The ‘hot reload on save’ feature is now enabled by default. When running an app, hitting save or pressing the save keyboard shortcut will trigger a hot reload. Thanks for your feedback on this feature! We fixed the few reported issues, and added a hyperlink in the analysis issues toast to open the analysis view. You can control the setting for this feature from Languages & Frameworks > Flutter > General.

Miscellaneous

In addition to bug fixes, Flutter app launches now support passing in a --flavor param and we’ve improved and reorganized the Flutter view's toolbar. You can see more details in the project plan and the changelog.
25 Sep 2017 | Kathy

Dart 2.0 pre-releases: What they mean to you

If you publish Dart packages or like to use early releases of the Dart SDK, the next few months are going to be interesting, as apps and packages adapt to the changes required by Dart 2.0. To make the process smoother, the pub tool that’s in Dart 2.0 pre-releases allows developers to download (and attempt to use) packages that don’t explicitly support Dart 2.0.

The upshot:

  • Use a stable Dart SDK if you need reliability.
  • Use a pre-release Dart 2.0 SDK if you’d like to test published packages with Dart 2.0. Report any issues you find to the package maintainer.
  • If you publish packages, be careful about SDK constraints, and expect feedback from developers trying your packages with Dart 2.0.

The Dart 2.0 update page has all the details, but here’s an overview of what to expect, based on your development environment and the kind of code you write.

If you use Flutter: In the short term, your Flutter code isn’t affected. When Flutter updates its Dart SDK to a Dart 2.0 pre-release, the Flutter team will tell you how to manage your dependencies.

If you use a stable Dart SDK: When running pub upgrade, you might notice that you aren’t getting the latest releases of some packages. This might happen because the packages have versions that require a Dart 2.0 feature. Consider checking the release notes of critical packages to see whether the packages have important fixes or new features.

If you use a dev channel Dart SDK: When running pub get, pub upgrade, or other pub commands from a 2.0 pre-release, you might get packages that haven’t been verified to work with 2.0. If you find a package that has 2.0 issues, please report those issues immediately to the package maintainer, and let the Dart community know about any workarounds you find.

If you publish packages: Don’t change your already-published packages just to add SDK constraints to the pubspec. If you do need to change a package, try to make your changes backward compatible with Dart 1.x. Before publishing a package, make sure that the pubspec has correct lower and upper SDK constraints. Use <2.0.0 as the upper constraint, for now. Examples:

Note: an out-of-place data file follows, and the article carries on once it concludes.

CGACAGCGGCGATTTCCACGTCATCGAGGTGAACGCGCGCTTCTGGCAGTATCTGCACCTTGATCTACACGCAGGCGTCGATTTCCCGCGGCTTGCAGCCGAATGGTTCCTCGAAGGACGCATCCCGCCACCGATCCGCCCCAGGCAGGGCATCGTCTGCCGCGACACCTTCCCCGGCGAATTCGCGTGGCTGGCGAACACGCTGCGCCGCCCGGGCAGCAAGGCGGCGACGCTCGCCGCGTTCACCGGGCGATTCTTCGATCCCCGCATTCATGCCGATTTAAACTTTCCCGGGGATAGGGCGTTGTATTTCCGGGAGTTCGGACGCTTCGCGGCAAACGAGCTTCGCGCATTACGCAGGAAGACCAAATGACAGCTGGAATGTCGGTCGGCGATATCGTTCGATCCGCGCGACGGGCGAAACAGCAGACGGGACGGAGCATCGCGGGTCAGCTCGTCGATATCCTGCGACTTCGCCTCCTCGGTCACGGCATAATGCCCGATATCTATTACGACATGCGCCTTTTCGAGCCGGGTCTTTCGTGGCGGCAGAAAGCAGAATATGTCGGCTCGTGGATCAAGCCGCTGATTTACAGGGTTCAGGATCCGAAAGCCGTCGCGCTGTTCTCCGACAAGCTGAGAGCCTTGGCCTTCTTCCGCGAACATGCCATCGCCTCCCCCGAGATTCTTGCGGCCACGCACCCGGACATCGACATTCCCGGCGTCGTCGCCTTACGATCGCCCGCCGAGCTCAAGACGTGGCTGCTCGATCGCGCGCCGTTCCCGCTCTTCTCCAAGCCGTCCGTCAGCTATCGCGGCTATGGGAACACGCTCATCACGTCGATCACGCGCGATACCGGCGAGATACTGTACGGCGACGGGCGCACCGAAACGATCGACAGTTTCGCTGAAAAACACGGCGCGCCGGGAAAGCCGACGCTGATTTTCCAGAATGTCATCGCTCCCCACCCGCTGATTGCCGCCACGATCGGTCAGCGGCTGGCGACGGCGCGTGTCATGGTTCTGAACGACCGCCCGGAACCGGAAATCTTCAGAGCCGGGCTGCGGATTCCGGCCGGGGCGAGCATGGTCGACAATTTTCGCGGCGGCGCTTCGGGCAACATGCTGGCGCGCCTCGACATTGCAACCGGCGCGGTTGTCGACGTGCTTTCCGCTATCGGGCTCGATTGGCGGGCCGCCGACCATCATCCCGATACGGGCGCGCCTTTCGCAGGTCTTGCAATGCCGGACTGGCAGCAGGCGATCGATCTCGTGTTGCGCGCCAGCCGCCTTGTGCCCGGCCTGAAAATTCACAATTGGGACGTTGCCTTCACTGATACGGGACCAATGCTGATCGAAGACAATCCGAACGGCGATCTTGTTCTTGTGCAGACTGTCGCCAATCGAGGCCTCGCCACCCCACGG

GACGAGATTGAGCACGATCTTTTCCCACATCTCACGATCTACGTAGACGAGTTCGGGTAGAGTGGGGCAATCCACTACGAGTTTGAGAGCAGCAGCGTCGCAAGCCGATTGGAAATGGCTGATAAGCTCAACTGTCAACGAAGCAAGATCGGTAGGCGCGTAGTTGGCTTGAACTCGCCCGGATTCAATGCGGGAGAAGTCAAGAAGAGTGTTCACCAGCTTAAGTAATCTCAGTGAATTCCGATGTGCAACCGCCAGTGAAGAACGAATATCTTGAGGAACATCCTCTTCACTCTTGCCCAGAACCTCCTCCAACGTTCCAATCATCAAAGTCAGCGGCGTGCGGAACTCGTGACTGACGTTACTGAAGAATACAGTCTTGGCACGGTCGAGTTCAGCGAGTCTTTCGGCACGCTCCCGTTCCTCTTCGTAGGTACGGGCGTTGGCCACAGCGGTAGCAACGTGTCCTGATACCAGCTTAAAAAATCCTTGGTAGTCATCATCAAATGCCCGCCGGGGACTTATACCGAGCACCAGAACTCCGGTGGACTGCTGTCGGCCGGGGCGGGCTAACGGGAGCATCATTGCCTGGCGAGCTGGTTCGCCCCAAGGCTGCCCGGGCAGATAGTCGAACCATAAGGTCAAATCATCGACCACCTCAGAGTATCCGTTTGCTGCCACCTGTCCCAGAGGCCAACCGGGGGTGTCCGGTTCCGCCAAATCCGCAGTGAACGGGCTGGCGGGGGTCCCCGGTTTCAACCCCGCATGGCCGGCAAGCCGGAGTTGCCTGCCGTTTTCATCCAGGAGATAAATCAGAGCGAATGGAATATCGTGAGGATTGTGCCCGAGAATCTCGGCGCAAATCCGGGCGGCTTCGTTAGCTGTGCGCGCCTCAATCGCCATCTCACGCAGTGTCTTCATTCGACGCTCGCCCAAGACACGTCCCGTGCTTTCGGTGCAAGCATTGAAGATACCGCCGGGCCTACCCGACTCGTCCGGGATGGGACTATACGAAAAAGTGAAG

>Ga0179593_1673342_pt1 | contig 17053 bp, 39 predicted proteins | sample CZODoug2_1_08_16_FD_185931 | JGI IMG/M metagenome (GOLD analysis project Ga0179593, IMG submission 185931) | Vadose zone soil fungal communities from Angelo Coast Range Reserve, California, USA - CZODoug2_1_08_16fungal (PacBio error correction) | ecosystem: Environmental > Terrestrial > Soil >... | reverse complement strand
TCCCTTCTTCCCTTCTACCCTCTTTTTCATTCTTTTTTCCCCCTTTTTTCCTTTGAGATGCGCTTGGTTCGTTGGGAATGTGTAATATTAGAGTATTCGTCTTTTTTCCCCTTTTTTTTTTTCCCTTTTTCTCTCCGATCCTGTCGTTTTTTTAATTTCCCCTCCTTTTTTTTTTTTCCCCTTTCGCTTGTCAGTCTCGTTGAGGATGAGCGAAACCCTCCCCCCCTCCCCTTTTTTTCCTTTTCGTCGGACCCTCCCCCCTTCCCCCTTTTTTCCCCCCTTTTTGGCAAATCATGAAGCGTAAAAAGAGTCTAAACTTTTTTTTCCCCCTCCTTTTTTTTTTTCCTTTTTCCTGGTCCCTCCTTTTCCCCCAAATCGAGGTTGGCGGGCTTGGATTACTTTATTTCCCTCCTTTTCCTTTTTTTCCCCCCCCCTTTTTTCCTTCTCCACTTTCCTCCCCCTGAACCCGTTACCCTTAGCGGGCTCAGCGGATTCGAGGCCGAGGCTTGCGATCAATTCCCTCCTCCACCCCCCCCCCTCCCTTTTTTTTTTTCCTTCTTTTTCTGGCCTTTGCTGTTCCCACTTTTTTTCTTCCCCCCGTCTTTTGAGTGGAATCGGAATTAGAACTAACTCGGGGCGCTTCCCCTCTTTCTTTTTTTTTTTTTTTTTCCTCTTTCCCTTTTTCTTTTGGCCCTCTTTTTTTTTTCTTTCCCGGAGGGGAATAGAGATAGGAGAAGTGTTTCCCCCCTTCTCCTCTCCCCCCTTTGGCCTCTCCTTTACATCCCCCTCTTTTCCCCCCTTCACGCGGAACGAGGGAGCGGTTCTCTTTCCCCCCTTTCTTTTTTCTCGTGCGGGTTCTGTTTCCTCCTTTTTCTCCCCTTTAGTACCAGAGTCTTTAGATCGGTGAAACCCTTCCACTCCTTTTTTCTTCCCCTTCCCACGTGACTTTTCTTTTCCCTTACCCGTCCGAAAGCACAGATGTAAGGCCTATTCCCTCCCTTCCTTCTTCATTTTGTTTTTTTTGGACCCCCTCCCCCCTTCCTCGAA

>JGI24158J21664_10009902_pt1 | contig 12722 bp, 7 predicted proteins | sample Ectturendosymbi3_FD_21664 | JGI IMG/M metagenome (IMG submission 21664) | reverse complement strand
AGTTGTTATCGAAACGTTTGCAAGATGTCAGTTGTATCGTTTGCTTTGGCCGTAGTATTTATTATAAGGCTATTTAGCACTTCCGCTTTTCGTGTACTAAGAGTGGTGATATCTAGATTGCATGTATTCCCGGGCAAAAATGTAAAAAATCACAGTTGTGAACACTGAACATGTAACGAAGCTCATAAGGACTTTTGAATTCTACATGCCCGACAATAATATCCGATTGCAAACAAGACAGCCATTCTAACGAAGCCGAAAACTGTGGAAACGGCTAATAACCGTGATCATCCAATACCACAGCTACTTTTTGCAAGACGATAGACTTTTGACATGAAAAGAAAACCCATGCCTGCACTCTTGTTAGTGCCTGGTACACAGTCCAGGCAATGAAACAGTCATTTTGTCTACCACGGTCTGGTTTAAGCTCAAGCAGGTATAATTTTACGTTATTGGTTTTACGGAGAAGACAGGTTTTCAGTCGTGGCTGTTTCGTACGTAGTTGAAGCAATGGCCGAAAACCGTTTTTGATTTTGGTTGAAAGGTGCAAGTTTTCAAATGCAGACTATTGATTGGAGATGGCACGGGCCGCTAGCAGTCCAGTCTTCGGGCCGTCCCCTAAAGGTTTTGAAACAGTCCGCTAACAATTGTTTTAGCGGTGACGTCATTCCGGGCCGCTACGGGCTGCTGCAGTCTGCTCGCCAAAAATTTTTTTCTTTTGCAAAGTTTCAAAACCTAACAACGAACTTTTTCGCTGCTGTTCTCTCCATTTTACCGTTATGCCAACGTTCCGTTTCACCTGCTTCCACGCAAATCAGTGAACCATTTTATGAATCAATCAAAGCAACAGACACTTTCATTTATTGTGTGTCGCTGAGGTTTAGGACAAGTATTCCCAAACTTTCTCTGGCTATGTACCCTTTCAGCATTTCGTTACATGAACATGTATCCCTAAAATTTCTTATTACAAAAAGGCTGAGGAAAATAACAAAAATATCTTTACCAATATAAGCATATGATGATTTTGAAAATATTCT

# Works in 1.20.1+; might work in 2.0.0-dev:
sdk: '>=1.20.1 <2.0.0'

# Backward incompatible change requires at least 2.0.0-dev.1.2:
sdk: '>=2.0.0-dev.1.2 <2.0.0'

For more information about how to adapt your code for Dart 2.0, see the Dart 2.0 update page.

05 Sep 2017 | Kevin Moore

AngularDart 4

AngularDart v4 is now available. We've been busy since the release angular2 v3.1.0 in May. Not only did we "drop the 2", but we also improved the compiler and tightened up the framework to give you smaller code, we updated the package structure to improve usability, and we added several new features. Check out the updated documentation to get started.

Just angular

Upgrading to v4 will require more than updating your version constraint. The package has changed names (back) to angular – dropping the 2. You'll need to update your pubspec.yaml and the corresponding imports in your code. In most instances, find-and-replace should do the trick. Going forward, the package will be called package:angular. We'll just update the version number.

Smaller code

The updated compiler in 4.0 allows type-based optimizations that not only improve runtime performance but generate better code because we are able to strongly type templates. A big result of the update is that many applications will see compiled JavaScript sizes drop. In one case, we saw a 40KB (~10%) size drop in minified JavaScript by simply upgrading to v4. Every application is different, but we expect most applications will experience some code size reduction.

Separation of concerns

Until now, AngularDart was a single package that contained not only core functionality, but also routing, forms, and testing. We've separated these libraries into separate packages:
The code is managed under one repository, but each package can be used, versioned, and released separately. A breaking change in package:angular_forms won't require a breaking release of package:angular, for example. Having clear boundaries between packages also simplifies interdependencies between libraries, allowing dart2js to generate more efficient JavaScript.